The lies of "Jackie"—the University of Virginia student at the center of Rolling Stone's erroneous rape story—have finally caught up with her: Jackie will be compelled to testify as part of UVA Dean Nicole Eramo's lawsuit against the magazine, a judge has ruled.
Eramo, who was portrayed as indifferent and unhelpful toward victims of sexual assault in the Rolling Stone story, is suing the magazine for defamation. She has asked for $7.85 million in damages. [Related: Is the UVA Rape Story a Gigantic Hoax?]
Jackie's testimony could prove key to Eramo's case. Jackie told Rolling Stone that she was gang-raped by nine men—including her date, a lifeguard named Haven Monahan—during a party at the Phi Kappa Psi fraternity. But numerous investigations into the allegation have found it to be baseless. There was no party at Phi Psi on the night in question, Jackie's friends dispute aspects of her account, and most damningly, Haven Monahan does not exist.
Many media experts, including the Columbia University School of Journalism, believe that Rolling Stone's reporter, Sabrina Rubin Erdely, would have easily uncovered Jackie's lies if she had bothered to follow basic journalistic protocol. But neither the author, nor the magazine's editors, pressed Jackie for key details that would have exposed the story as false.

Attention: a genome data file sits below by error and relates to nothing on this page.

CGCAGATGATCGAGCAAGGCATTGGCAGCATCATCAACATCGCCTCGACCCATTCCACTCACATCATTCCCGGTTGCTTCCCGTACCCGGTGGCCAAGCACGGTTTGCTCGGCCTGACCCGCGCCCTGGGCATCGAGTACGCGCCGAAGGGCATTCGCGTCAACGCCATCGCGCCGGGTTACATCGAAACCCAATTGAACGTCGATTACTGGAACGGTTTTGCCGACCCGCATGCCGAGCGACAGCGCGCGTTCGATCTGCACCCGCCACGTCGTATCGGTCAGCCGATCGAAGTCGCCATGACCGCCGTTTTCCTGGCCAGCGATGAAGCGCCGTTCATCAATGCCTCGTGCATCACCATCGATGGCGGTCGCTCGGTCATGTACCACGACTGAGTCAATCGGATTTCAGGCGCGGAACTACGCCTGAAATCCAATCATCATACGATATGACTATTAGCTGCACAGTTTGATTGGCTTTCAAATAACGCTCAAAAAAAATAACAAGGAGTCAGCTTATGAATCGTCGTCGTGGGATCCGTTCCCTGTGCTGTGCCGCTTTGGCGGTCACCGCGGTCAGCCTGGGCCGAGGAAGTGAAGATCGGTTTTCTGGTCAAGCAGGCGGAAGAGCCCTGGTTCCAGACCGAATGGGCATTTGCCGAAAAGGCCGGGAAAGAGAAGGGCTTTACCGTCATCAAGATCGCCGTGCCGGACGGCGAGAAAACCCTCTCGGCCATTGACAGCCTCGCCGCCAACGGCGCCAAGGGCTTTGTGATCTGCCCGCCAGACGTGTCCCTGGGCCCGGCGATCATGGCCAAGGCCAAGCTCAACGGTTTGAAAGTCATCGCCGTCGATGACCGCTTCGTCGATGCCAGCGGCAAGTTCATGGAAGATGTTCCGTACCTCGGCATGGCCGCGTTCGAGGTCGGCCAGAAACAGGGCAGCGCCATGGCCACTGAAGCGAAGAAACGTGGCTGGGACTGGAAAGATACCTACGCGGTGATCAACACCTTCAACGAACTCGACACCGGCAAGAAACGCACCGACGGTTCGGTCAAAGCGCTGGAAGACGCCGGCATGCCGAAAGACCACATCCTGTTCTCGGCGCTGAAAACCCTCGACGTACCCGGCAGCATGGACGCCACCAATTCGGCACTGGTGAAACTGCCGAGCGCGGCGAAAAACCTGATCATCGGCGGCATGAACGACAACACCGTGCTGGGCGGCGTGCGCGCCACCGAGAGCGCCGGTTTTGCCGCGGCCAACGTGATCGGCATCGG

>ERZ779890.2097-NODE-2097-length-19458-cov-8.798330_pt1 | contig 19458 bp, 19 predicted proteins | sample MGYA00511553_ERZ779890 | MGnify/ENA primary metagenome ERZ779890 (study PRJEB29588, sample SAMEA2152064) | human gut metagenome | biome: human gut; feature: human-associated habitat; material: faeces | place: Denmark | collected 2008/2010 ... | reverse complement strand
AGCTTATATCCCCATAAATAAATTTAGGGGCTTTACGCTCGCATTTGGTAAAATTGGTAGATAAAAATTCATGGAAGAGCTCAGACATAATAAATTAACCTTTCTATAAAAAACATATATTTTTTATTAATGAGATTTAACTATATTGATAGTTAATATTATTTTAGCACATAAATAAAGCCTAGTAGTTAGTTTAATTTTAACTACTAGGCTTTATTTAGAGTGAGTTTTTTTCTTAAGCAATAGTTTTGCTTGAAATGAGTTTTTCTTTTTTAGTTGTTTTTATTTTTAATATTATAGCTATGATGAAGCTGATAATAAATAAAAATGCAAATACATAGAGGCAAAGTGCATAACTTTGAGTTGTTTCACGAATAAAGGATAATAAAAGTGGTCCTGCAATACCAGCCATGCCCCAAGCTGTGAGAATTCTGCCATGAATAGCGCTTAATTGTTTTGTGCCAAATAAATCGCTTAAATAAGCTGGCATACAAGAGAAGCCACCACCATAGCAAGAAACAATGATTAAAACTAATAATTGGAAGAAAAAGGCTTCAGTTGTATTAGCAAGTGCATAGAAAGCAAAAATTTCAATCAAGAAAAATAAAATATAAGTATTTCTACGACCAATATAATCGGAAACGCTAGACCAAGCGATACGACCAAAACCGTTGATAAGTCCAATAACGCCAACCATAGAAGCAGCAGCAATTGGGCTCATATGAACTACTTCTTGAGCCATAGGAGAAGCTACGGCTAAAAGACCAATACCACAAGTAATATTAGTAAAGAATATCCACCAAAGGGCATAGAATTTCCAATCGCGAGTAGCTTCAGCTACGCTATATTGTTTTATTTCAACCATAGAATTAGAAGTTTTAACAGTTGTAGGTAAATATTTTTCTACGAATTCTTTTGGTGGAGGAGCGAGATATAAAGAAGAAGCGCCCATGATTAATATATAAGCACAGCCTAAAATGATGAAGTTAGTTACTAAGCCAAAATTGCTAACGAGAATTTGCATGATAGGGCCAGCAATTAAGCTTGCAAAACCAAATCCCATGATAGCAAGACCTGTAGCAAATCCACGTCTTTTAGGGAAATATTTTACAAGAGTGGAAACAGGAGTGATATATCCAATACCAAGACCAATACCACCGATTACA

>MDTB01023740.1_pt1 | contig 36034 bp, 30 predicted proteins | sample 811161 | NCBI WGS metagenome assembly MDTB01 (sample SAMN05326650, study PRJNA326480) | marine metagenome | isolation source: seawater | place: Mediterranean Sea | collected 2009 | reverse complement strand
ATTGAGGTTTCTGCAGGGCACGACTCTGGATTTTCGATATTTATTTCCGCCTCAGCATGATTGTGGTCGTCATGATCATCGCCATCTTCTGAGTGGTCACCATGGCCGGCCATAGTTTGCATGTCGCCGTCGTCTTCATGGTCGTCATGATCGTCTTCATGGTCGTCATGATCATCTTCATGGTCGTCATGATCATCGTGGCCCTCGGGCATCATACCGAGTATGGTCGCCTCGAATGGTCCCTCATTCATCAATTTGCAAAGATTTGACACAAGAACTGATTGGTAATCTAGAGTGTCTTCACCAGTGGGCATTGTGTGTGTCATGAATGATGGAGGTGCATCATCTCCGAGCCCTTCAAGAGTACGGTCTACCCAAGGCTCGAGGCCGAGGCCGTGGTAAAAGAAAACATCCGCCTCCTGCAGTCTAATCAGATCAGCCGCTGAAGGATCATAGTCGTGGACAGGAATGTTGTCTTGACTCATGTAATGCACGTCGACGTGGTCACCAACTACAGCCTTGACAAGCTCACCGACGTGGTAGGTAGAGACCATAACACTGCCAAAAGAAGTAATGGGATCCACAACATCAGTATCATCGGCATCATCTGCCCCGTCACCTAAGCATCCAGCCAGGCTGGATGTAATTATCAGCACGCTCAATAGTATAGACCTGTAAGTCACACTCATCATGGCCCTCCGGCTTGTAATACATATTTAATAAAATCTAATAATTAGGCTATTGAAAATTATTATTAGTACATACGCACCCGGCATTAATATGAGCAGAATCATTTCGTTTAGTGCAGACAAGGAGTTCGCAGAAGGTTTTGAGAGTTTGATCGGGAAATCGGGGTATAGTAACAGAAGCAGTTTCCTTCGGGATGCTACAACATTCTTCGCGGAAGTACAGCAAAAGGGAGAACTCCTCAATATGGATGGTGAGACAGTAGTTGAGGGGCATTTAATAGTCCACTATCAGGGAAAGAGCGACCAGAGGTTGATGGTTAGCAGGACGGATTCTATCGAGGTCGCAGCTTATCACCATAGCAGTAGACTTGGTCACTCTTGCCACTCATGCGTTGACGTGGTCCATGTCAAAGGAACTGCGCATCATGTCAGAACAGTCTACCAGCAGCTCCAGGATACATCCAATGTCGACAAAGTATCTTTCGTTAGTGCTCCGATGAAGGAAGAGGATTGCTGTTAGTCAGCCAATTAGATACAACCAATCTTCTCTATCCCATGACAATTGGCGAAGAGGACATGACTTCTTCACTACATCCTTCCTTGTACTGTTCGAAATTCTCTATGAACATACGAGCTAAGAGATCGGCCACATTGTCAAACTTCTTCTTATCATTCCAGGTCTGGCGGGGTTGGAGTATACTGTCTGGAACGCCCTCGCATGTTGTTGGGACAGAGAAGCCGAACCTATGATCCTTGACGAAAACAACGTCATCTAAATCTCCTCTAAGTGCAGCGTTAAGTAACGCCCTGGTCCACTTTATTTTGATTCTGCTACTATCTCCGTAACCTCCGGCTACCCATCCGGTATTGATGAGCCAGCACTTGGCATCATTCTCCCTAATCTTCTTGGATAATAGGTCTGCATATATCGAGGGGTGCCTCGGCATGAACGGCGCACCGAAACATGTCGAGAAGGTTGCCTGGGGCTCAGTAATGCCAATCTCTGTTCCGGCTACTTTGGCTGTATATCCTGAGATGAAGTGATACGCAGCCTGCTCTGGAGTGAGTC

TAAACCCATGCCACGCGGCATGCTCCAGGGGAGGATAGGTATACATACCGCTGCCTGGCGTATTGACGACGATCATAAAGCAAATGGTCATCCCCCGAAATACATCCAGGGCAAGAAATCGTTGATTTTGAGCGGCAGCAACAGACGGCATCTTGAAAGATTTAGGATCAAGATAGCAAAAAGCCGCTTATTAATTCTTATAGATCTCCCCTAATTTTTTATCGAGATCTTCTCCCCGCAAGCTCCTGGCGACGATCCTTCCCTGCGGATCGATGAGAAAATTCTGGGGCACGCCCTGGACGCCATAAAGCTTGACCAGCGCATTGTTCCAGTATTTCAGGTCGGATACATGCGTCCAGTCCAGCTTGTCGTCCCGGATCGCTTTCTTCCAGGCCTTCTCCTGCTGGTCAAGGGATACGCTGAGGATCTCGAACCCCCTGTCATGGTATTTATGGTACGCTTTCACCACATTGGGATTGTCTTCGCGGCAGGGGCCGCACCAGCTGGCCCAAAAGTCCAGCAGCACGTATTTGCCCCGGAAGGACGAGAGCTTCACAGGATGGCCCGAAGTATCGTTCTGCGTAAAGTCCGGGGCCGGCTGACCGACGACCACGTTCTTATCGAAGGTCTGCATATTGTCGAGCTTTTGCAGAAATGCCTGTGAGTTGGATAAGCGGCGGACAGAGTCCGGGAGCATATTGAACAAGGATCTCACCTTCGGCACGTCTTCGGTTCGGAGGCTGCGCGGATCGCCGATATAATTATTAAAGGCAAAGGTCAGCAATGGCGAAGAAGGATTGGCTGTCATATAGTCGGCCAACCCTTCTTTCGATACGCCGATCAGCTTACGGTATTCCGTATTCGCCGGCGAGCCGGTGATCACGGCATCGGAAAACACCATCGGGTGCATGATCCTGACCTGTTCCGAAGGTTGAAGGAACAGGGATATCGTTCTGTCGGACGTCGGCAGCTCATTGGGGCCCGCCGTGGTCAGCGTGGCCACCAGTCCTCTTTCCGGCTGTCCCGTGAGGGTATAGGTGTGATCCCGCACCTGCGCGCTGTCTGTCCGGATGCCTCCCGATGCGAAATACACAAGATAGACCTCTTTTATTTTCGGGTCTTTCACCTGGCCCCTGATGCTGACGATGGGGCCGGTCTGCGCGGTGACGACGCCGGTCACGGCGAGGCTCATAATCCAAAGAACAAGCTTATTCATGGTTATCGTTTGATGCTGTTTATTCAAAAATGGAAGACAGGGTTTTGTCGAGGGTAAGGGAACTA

Jackie, of course, bears just as much responsibility for her lies as Rolling Stone does. She is not, however, named in the lawsuit.
Her deposition, then, is in some sense a rare opportunity for the law to hold her at least partially accountable. It would be interesting to see whether she confesses, at long last, to exaggerating her story, or fabricating it entirely.
It would be interesting, except that her deposition will take place behind closed doors and the transcripts will be sealed, according to CNN. Unless these records are released, we may never know what Jackie revealed once sworn under oath to tell the truth.
In any case, it's gratifying that the judge rejected claims made by Jackie's lawyers that she should be exempt from testifying because the process would "re-traumatize" her. We would all like to hear the truth, but Eramo, at least, is entitled to it.
Columbia's report on the Rolling Stone debacle was published exactly one year ago today. Read my analysis of it here.